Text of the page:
The Southwestern Historical Quarterly, Volume 94, July 1990 - April, 1991 Page: 345
The following text was automatically extracted from the image on this page using optical character recognition software:
about the residents-especially Tejano residents-of three regions the
authors call West, Central, and South Texas.
De Le6n and Stewart use their analysis of these data to put forward
an interpretation of Tejano life that defends the flexibility and strength
of Mexican American culture in Texas in the nineteenth century. The
book portrays Tejanos as living through major political, economic, and
social changes in Mexico and Texas as the Mexican political system
erupted and evolved and a new economic and political regime con-
verted Texas from a Mexican frontier region to a well-developed com-
mercial and industrial component of the United States. These changes
brought new roles to both Mexicans and Anglos in Texas, to which they
responded. Their responses fueled further changes. The conclusions
drawn in this book represent advanced first-round revisions. The au-
thors have used solid empirical evidence to show the complexity and
flexibility of Tejanos in response to a changing environment. As they
recognize, the picture needs to be illuminated further before we have a
Tejanos and the Numbers Game is more than a new monograph on Te-
janos, however. The authors want to present its approach as a new and
stronger way of looking at questions of Mexican American social and
economic life in the past. In this they are to be applauded. The au-
thors also recognize, by their choice of title, that their work will be criti-
cized and soon revised itself. This too is accurate, because the book is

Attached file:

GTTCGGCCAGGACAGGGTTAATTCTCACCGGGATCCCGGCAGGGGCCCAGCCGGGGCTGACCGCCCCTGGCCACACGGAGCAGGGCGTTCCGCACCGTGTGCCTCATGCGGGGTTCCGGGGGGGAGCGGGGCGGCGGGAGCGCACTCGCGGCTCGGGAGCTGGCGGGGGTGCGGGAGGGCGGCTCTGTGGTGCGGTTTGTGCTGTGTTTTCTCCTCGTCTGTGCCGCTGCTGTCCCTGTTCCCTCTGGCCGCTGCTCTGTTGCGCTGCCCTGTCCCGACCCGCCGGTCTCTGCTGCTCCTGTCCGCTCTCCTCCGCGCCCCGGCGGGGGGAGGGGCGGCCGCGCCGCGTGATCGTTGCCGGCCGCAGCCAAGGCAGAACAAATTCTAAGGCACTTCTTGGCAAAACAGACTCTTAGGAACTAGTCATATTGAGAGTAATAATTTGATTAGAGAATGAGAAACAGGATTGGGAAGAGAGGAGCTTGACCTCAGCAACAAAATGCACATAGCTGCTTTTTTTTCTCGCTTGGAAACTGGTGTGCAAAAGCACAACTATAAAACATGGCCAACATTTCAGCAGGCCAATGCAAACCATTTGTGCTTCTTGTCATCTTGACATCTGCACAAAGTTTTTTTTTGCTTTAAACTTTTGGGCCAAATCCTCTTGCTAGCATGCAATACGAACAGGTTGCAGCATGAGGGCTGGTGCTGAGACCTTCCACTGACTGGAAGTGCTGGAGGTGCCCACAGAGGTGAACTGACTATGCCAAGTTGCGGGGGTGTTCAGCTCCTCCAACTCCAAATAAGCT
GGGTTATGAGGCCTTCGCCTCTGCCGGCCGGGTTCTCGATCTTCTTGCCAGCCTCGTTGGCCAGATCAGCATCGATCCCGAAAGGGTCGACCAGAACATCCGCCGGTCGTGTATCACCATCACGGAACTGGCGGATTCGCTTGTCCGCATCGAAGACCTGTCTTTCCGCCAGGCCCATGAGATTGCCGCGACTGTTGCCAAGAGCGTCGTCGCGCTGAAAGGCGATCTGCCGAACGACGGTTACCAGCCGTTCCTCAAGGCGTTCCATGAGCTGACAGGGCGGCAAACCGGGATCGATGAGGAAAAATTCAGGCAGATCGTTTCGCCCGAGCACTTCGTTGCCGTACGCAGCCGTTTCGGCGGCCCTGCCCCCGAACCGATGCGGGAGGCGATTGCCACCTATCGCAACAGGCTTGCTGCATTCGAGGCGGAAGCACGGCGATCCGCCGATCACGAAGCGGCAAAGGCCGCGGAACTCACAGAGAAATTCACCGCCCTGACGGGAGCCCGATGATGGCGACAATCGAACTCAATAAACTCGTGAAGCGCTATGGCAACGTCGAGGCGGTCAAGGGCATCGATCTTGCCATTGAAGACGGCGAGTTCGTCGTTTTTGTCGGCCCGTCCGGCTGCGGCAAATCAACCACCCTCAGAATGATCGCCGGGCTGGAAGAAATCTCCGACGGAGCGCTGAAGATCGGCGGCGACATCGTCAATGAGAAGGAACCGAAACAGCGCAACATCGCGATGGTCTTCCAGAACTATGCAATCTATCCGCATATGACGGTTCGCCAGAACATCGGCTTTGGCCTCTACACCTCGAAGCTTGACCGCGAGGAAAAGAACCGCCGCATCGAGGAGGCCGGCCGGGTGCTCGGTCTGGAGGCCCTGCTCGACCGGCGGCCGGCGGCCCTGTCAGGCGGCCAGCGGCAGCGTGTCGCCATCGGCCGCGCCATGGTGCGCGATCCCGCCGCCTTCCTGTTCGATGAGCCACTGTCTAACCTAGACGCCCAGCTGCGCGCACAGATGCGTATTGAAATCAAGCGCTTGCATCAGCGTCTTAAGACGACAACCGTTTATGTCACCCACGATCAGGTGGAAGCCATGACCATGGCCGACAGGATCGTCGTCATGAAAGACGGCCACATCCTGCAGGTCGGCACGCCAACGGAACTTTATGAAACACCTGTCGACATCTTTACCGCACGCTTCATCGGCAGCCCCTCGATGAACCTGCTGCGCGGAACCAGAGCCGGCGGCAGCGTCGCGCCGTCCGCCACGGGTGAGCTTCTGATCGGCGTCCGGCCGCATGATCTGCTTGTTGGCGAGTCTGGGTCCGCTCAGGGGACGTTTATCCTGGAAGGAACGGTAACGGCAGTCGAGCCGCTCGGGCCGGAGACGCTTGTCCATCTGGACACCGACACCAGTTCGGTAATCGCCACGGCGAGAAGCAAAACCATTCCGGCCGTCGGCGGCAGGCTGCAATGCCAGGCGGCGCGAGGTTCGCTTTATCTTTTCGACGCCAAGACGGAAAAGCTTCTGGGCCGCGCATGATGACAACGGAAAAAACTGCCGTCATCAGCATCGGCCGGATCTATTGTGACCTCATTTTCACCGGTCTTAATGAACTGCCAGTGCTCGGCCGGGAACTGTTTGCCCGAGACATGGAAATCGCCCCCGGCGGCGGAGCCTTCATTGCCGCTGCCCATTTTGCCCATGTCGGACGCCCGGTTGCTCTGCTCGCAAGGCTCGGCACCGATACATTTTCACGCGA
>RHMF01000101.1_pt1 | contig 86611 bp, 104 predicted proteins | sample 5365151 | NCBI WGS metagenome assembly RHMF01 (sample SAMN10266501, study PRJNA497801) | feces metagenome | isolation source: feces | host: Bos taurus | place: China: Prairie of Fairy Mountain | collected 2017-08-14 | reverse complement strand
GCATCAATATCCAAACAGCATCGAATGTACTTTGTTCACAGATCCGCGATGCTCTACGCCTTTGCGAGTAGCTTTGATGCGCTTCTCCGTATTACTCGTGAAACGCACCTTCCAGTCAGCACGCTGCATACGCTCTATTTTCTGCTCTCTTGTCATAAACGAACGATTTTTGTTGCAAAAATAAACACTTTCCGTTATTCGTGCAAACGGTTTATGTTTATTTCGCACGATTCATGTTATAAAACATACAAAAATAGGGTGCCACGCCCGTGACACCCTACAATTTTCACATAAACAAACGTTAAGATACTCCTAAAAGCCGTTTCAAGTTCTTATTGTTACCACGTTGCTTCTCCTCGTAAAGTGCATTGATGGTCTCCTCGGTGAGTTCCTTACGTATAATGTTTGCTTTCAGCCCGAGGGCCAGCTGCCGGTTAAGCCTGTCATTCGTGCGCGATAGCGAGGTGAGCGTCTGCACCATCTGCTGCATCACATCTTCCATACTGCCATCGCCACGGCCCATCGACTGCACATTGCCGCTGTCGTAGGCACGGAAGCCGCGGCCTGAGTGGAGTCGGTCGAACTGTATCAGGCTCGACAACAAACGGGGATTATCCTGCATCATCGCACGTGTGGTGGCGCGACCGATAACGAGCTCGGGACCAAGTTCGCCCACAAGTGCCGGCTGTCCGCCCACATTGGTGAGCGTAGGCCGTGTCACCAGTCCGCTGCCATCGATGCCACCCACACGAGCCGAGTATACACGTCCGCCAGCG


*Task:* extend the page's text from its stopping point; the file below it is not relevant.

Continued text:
not a perfect example of the current state of quantitative methodology.
The book fails to acknowledge work done by others on the censuses of
the nineteenth century, thus ignoring important methodological ap-
proaches. This is especially true for the 1900 census, which has been
extensively analyzed in the past few years. The book also fails to ac-
knowledge conventional demographic approaches that would lead one
to divide the population into groups by sex and age, or at least to stan-
dardize them for structural differences in age and sex composition.
The book treats groups within the Tejano population as undifferenti-
ated by age and sex. This leads the authors to conclude on page 32 that
there were more non-natives in the "Working Population" than in the
"General Population," without asking whether the non-natives fol-
lowed the usual immigrant pattern of being disproportionately com-
posed of adult males, who were more likely to be employed than women
Despite any technical limitations in the analysis, the authors have ad-
mirably achieved their goal of bringing the census as a source to a new
audience and of proposing new generalizations. This book presents an
Here’s what’s next.
This issue can be searched. Note: Results may vary based on the legibility of text within the document.
Tools / Downloads
Get a copy of this page or view the extracted text.
Citing and Sharing
Basic information for referencing this web page. We also provide extended guidance on usage rights, references, copying or embedding.
Reference the current page of this Periodical.
Texas State Historical Association. The Southwestern Historical Quarterly, Volume 94, July 1990 - April, 1991, periodical, 1991; Austin, Texas. (texashistory.unt.edu/ark:/67531/metapth101214/m1/389/: accessed April 19, 2018), University of North Texas Libraries, The Portal to Texas History, texashistory.unt.edu; crediting Texas State Historical Association.